Traditional Lean Management is a method of managing and organising work to improve the performance of a company. It was created in the early 1960s by the Japanese Taiichi Ono for the Toyota production system. By reducing all unprofitable activities in a company, this method has been very popular since its creation.
On the other hand, Lean Management as originally conceived is sometimes ill-suited to new digital businesses. In other words, it is not necessarily adapted to the new digital tools and new production, management and communication methods.
In order to adapt to the profound changes that have occurred with the fourth industrial revolution, traditional Lean has been transformed into Digital Lean.
Digital Lean will therefore use digital solutions to apply the principles of traditional Lean. By using digital tools, it will allow the identification and reduction of waste identified by traditional Lean:
Lean Digital therefore adopts a wide variety of problem solving methods and innovative tools to improve the production chain of companies, and thus meet the challenges of today’s businesses.
One of these issues is communication and customer relations. By putting the customer at the centre of its concerns, traditional Lean had already insisted on the importance of these relationships and of marketing communication. Thanks to new innovative tools, Lean Digital will offer a more modern, intuitive and efficient communication system.
Real-time communication platforms, such as Teams for example, allow for more fluid and efficient communication between employees.
Moreover, exchanges between the manufacturer and the customer have also become much more fluid and intensive thanks to digital tools. Powerful software now makes it possible to collect crucial information on consumers, such as their preferences, their purchasing behaviour and their expectations, in order to improve the customer experience.
Digital Lean also allows the optimisation of productivity and the pursuit of operational excellence.
While taking up the principles of traditional Lean, Digital Lean also takes up some of its methods, improving them through technology.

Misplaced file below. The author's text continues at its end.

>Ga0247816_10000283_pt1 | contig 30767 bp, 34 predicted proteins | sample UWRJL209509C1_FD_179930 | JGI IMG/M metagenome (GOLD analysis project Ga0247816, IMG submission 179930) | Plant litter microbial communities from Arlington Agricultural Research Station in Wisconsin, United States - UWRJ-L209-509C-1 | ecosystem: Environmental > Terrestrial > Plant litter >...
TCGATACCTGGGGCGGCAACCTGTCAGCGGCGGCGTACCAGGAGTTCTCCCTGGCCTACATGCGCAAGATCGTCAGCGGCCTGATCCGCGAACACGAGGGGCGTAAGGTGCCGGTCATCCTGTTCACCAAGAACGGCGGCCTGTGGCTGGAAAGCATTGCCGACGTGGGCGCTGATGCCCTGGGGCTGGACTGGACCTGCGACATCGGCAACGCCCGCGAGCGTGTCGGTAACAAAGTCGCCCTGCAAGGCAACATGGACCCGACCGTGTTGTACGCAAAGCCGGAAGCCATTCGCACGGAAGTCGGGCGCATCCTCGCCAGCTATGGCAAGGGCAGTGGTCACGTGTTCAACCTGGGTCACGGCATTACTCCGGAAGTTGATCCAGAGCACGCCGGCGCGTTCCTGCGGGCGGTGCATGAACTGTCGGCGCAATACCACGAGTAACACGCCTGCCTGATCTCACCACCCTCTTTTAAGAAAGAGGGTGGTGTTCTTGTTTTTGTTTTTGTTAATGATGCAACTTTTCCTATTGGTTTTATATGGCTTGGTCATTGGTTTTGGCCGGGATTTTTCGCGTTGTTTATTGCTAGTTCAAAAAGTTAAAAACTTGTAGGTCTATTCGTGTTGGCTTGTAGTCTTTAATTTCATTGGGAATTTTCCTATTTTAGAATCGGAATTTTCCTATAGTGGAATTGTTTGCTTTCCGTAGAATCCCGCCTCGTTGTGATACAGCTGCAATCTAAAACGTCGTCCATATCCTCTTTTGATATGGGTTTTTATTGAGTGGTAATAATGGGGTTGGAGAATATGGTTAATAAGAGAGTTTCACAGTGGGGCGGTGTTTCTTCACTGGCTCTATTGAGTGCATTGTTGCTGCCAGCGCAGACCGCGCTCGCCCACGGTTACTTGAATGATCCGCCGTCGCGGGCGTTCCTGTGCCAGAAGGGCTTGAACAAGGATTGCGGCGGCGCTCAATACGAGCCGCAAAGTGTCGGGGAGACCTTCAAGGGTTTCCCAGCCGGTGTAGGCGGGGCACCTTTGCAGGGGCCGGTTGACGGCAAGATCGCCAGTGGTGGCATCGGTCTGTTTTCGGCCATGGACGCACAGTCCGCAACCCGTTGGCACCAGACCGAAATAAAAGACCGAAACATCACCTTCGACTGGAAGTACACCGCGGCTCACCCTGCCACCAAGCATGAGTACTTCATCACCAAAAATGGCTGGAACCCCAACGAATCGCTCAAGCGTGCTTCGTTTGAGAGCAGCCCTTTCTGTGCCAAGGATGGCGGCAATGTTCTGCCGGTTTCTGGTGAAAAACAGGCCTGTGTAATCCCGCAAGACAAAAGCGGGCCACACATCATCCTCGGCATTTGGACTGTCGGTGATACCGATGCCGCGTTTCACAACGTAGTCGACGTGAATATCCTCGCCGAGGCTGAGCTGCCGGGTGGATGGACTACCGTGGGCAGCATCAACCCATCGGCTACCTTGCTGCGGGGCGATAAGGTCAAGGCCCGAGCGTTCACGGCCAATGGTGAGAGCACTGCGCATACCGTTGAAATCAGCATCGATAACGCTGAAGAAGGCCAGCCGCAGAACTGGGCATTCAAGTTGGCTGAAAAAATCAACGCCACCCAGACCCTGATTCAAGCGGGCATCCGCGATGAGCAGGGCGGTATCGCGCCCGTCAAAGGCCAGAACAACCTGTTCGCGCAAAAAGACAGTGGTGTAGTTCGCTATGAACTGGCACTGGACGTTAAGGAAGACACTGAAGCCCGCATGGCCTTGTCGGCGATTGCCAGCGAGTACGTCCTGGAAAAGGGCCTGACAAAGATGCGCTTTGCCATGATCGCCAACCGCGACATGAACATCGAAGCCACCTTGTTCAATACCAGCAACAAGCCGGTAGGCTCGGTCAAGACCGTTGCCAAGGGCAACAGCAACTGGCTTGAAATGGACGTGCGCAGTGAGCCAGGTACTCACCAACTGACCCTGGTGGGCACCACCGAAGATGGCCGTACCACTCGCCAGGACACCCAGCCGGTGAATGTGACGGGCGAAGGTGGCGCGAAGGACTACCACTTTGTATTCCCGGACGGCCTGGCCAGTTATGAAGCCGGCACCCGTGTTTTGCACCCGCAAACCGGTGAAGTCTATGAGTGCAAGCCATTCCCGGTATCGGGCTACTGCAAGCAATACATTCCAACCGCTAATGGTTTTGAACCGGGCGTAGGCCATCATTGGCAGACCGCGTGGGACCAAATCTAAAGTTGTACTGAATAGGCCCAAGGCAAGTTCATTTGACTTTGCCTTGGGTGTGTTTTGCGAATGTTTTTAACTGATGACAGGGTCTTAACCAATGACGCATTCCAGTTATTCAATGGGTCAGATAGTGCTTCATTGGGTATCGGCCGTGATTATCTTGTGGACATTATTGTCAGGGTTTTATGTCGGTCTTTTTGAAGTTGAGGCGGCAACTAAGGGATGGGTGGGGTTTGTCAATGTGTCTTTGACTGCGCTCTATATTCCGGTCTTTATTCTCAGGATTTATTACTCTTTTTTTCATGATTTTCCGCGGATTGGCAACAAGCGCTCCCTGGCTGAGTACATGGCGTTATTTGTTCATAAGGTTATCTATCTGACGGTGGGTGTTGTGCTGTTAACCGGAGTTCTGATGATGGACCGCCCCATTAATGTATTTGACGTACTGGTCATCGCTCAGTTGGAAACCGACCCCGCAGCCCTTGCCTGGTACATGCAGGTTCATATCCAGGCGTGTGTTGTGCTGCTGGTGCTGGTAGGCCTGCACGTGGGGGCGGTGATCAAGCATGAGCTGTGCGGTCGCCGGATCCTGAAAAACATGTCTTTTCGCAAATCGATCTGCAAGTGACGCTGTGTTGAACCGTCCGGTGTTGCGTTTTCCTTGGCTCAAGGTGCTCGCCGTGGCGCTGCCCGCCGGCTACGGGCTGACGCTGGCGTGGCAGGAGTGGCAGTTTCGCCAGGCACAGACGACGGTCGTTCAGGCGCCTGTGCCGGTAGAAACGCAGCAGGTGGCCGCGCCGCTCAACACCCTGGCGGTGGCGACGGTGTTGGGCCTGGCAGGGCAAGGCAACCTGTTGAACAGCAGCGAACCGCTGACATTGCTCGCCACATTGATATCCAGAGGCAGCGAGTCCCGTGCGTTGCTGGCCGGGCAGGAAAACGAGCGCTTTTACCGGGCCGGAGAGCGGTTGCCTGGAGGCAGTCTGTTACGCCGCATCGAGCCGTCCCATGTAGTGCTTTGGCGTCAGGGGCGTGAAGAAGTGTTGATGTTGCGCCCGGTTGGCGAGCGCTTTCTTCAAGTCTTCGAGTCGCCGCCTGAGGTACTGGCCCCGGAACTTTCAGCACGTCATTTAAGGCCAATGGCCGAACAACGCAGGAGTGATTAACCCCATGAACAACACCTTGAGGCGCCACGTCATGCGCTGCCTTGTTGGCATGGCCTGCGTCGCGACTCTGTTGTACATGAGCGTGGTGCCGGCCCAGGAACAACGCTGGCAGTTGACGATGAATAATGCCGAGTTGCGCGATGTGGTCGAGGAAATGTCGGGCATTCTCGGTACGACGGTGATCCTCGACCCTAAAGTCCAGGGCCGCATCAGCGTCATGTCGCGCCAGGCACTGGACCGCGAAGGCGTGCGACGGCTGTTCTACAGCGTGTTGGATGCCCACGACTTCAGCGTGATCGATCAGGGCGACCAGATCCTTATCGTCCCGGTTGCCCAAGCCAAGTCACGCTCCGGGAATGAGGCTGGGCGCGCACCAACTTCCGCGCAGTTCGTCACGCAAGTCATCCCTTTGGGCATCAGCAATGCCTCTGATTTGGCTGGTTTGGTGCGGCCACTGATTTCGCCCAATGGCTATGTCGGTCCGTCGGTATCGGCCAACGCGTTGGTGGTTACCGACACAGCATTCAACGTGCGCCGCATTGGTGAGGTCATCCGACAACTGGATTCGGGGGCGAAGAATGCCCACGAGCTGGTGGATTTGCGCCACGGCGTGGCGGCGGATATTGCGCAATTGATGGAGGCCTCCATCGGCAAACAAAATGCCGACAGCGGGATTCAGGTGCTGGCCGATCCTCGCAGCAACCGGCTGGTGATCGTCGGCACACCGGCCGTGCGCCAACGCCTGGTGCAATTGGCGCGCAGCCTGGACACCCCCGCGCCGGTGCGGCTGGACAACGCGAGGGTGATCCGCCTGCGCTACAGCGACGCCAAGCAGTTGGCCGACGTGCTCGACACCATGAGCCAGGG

Let’s take some examples of these methods transformed by digital.
As a reminder, the Gemba Walk is a Lean tool for continuous improvement that consists of moving around the company to identify waste and thus better eliminate it. The term Gemba comes from Japanese and literally means “where things happen”.
During the Gemba Walk, the head of the company, or a manager, goes directly to the field, to the place where the added value is created. Depending on the company, this may be the factory, the workshop or a service desk, for example. He then observes the working conditions of the employees, the problems encountered on the spot and the most frequent waste. Thus, during this trip, managers are more likely to understand production problems and talk directly with operators.
With digital technology, managers can obtain information directly, wherever they are in the company. This makes it easier to communicate with operators, by already knowing the problem, anticipating it and quickly proposing a solution.
Borrowing from the principles of visual management, which consists of creating animations around a table in order to manage objectives in teams, Digital Lean uses a digital tool to multiply the advantages of this method.
It allows you to :
In a continuous improvement process, it is essential to define indicators that monitor the company’s activity and measure the effectiveness of any changes made. Thanks to digital technology, these indicators can be consulted in real time on screens located in the workshop. Thus, everyone can follow the global situation of the production and adapt their activity accordingly.
As we have seen, the digitalisation of companies enables them to adopt a continuous improvement approach, in order to limit waste and improve performance. It thus refers to the fundamental principles of Lean:
In other words, Digital Lean takes up the principles of traditional Lean, using the new possibilities offered by technology and thus broadening the possibilities of optimisation.
Written by Emma Guignard